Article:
Italian Craft Beer Takes NYC

Written by Katie Parla on June 18, 2013

Daily Meal beer

The past ten days have been dedicated to spreading the Italian craft beer gospel all over NYC. A tasting dinner, three radio interviews, three film segments, and dozens of bottles of BeerBera, Friska, La Mummia and Etrusca later, and I’m fairly confident I have made some converts.

But evangelizing birra artigianale isn’t simple. There are relatively few places in NYC where the good stuff is served and what is around is bloody expensive. A single 33cL bottle of La Mummia retails for $11.95 plus tax at New Beer. Tibir, a personal favorite from Montegioco, is priced at almost $22 at Eataly. To be fair, these are spectacular beers and I personally am willingly to pay for them, but the economic hurdle is hard to ignore and pushes lots of customers and pub proprietors away.

Heritage Radio Network

The reason I dwell on Italian craft beer prices in my talks and interviews is that it is a major deterrent for distribution, as well as consumption. Pubs and shops are justly cautious of stocking expensive kegs of beer made by brewers few are familiar with or understand. It is a rarity (and a joy!) to find D’Uva Beer on tap at Proletariat because simply profit margin considerations make it an unattractive purchase, no matter how outstanding the beer is.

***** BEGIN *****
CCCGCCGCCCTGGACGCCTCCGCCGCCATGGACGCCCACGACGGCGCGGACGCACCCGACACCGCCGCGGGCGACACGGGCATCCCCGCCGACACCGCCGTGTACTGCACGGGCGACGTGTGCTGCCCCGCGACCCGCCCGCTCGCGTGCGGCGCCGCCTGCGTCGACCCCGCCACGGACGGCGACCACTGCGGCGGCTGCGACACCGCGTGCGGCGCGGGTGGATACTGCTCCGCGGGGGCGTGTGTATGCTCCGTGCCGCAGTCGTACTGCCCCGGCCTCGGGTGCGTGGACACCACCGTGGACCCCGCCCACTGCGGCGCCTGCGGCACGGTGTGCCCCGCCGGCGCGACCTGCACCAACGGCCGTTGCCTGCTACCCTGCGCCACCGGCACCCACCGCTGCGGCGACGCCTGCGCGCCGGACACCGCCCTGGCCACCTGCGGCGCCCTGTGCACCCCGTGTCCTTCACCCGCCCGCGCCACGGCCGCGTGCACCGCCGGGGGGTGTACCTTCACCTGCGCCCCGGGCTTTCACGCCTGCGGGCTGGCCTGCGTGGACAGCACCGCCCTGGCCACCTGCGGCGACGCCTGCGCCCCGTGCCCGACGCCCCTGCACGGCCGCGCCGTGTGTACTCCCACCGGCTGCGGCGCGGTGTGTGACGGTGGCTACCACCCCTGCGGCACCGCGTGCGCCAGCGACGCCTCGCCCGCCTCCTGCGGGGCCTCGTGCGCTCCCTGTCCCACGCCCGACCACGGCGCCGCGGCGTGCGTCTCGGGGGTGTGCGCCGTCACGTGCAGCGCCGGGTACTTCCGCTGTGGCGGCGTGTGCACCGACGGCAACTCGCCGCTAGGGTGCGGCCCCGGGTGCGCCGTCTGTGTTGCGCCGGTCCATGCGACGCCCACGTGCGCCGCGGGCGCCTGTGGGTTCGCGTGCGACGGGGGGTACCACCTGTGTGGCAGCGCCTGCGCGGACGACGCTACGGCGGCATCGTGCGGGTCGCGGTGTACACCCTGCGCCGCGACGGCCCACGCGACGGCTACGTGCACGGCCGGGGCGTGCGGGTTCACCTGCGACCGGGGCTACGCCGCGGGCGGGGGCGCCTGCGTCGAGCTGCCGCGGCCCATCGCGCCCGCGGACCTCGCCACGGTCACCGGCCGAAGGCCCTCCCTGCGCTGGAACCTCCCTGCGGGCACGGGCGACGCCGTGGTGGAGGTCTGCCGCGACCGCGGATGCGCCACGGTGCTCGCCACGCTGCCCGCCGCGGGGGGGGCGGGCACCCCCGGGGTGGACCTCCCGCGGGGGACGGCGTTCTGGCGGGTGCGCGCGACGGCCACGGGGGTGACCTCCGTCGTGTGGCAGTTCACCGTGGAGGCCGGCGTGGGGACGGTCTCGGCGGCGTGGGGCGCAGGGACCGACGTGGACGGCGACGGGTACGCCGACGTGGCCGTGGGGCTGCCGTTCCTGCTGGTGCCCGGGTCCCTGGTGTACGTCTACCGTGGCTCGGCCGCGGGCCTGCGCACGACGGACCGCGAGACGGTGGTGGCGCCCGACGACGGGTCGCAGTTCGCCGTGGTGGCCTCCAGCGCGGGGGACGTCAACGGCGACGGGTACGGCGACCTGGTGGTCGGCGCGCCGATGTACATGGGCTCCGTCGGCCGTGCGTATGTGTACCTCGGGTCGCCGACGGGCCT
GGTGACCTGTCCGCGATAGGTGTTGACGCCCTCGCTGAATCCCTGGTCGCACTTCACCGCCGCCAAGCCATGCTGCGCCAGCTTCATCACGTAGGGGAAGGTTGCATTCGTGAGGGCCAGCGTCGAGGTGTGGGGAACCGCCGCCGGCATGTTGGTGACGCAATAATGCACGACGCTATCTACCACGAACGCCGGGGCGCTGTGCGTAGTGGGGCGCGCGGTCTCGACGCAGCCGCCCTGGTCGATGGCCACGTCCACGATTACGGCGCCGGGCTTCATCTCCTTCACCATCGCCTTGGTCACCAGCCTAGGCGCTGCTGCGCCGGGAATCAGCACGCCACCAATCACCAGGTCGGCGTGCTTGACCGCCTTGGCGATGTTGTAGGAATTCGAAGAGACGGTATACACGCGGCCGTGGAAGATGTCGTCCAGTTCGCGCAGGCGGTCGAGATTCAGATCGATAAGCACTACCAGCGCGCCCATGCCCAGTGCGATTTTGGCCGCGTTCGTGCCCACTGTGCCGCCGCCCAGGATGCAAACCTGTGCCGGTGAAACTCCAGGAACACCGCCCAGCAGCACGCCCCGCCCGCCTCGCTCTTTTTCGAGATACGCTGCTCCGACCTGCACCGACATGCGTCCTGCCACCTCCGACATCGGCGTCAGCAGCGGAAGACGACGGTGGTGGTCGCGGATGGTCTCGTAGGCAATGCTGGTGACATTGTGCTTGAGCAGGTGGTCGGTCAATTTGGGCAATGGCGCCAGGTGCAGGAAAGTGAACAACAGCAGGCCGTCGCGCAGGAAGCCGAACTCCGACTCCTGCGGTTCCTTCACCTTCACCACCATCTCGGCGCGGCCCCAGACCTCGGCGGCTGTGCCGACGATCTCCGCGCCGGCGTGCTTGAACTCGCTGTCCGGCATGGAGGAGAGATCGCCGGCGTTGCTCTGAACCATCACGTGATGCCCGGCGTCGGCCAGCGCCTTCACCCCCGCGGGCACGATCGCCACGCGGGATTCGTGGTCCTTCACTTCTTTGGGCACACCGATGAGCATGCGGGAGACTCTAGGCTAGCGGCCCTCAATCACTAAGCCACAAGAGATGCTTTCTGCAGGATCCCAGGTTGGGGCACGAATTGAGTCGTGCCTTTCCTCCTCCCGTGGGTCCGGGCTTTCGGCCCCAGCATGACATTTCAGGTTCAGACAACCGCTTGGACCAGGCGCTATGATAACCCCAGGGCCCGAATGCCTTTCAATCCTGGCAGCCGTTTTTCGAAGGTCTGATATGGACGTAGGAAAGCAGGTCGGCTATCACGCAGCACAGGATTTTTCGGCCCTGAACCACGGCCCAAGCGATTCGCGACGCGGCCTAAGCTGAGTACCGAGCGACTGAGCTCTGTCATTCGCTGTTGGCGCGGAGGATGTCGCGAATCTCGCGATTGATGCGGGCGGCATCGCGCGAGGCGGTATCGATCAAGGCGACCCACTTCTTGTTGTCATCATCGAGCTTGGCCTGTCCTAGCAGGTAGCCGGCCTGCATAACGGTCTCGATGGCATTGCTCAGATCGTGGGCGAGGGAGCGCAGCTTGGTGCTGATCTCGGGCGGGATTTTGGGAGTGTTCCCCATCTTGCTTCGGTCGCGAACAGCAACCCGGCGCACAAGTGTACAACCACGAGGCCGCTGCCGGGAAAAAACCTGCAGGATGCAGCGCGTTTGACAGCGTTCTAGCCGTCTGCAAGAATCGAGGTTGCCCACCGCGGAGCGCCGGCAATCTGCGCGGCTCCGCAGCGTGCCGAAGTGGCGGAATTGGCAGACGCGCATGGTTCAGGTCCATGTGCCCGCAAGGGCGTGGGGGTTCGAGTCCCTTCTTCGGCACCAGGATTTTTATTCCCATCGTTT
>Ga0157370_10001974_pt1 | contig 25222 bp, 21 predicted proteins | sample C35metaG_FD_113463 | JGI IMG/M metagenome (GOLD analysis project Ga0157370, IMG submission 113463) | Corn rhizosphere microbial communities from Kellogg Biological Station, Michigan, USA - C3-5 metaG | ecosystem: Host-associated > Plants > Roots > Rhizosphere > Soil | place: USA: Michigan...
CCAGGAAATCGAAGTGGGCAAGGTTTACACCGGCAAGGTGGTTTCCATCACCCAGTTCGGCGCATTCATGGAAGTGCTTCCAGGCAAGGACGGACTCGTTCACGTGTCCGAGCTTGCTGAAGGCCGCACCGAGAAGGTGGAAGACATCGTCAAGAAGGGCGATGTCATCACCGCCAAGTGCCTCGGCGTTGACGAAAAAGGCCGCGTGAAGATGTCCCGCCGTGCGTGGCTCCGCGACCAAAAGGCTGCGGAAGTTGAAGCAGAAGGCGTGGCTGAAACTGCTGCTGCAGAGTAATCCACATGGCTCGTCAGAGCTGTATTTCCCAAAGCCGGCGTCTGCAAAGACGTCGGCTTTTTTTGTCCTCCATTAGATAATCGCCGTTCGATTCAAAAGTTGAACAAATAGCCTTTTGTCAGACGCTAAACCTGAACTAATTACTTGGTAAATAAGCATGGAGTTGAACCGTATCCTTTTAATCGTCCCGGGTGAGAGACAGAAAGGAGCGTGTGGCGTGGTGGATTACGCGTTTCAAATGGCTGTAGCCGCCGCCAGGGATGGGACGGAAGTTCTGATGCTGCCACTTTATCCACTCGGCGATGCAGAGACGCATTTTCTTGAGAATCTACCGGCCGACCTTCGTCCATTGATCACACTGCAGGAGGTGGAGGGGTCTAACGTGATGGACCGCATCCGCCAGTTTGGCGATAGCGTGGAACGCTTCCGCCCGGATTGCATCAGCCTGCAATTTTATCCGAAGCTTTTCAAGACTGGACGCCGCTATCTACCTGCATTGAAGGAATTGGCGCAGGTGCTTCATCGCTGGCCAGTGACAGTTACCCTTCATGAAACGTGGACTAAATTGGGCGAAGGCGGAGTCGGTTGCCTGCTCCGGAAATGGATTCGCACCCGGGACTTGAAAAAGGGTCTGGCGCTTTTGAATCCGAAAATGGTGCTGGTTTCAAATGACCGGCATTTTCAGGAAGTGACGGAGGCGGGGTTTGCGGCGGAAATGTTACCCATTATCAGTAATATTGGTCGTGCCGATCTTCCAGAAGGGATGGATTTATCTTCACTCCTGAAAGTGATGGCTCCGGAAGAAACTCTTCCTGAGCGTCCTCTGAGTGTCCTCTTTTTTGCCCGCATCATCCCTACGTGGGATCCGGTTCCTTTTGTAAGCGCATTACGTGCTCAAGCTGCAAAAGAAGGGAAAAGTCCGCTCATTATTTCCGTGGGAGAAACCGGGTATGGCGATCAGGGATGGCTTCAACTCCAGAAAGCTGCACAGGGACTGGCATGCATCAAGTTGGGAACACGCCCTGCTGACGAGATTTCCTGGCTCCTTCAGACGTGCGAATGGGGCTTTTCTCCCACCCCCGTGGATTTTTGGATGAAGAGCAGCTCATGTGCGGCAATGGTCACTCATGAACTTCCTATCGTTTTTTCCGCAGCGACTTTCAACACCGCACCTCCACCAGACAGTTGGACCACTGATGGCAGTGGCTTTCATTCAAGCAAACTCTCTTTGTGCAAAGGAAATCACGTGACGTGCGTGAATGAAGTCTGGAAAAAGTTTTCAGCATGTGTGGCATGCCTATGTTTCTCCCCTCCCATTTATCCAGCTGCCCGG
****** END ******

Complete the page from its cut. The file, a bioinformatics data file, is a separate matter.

La Mummia Montegioco

Another challenge is the language barrier and confusion surrounding names. Many refer to Birrificio Ducato as just “Birrificio” (brewery…which brewery?!). Birra del Borgo is simplified to Borgo and their relatively wide distribution in NYC, paired with their partnership with Eataly, means “Borgo” is a recognizable brand. Ditto for Baladin. But for Barley, LoverBeer and Montegioco, three of my favorite brewers on the planet, getting the news out isn’t as easy, but I’m dedicated to spreading the good word.

parla food beer dinner

You can learn more about Italian craft beer from my recent segment on Beer Sessions, on this week’s Weekly Pint and on the B-United website.

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